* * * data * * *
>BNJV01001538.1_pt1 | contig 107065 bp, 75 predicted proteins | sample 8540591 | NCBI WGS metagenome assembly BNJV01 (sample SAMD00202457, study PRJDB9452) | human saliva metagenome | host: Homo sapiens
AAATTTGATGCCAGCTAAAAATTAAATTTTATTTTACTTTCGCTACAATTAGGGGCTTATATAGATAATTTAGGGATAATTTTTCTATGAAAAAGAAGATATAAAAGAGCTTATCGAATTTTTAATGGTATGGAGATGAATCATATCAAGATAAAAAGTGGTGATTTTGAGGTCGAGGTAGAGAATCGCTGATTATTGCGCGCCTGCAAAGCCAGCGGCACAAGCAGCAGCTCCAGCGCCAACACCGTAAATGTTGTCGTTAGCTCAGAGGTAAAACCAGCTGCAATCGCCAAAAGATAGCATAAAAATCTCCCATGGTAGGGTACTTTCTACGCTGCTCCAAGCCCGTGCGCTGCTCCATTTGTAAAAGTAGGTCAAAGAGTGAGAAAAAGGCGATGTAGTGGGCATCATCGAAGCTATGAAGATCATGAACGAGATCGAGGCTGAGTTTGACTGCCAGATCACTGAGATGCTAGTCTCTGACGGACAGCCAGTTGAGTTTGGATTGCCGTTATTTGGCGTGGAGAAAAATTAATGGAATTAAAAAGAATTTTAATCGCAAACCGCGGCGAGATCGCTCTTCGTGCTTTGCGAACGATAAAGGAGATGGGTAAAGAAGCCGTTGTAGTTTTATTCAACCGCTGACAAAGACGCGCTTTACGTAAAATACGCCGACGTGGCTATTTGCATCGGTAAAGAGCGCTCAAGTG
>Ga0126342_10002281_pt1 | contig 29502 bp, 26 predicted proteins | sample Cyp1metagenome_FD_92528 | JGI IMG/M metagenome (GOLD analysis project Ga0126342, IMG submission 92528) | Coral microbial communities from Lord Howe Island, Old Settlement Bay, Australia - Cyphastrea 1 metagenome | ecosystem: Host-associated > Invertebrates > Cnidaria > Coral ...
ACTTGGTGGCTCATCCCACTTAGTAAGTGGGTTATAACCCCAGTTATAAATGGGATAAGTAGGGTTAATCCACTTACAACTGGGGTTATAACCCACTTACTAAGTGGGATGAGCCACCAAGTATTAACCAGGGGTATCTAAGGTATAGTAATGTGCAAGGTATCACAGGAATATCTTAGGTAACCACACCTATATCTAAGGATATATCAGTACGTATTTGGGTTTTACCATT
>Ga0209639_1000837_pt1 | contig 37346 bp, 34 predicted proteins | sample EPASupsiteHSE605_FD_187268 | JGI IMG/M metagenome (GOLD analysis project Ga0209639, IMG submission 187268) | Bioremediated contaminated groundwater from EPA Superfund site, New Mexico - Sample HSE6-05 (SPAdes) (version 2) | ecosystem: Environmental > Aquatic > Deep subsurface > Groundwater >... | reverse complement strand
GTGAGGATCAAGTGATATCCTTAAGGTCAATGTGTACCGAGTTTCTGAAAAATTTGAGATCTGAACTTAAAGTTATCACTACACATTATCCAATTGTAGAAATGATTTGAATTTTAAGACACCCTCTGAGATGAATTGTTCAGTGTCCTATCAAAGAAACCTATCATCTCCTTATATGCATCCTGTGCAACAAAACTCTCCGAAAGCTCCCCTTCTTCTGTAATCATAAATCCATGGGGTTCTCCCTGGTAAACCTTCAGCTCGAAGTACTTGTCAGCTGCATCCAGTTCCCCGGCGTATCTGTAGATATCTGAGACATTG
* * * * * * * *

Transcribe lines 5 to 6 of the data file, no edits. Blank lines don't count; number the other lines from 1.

>Ga0209639_1000837_pt1 | contig 37346 bp, 34 predicted proteins | sample EPASupsiteHSE605_FD_187268 | JGI IMG/M metagenome (GOLD analysis project Ga0209639, IMG submission 187268) | Bioremediated contaminated groundwater from EPA Superfund site, New Mexico - Sample HSE6-05 (SPAdes) (version 2) | ecosystem: Environmental > Aquatic > Deep subsurface > Groundwater >... | reverse complement strand
GTGAGGATCAAGTGATATCCTTAAGGTCAATGTGTACCGAGTTTCTGAAAAATTTGAGATCTGAACTTAAAGTTATCACTACACATTATCCAATTGTAGAAATGATTTGAATTTTAAGACACCCTCTGAGATGAATTGTTCAGTGTCCTATCAAAGAAACCTATCATCTCCTTATATGCATCCTGTGCAACAAAACTCTCCGAAAGCTCCCCTTCTTCTGTAATCATAAATCCATGGGGTTCTCCCTGGTAAACCTTCAGCTCGAAGTACTTGTCAGCTGCATCCAGTTCCCCGGCGTATCTGTAGATATCTGAGACATTG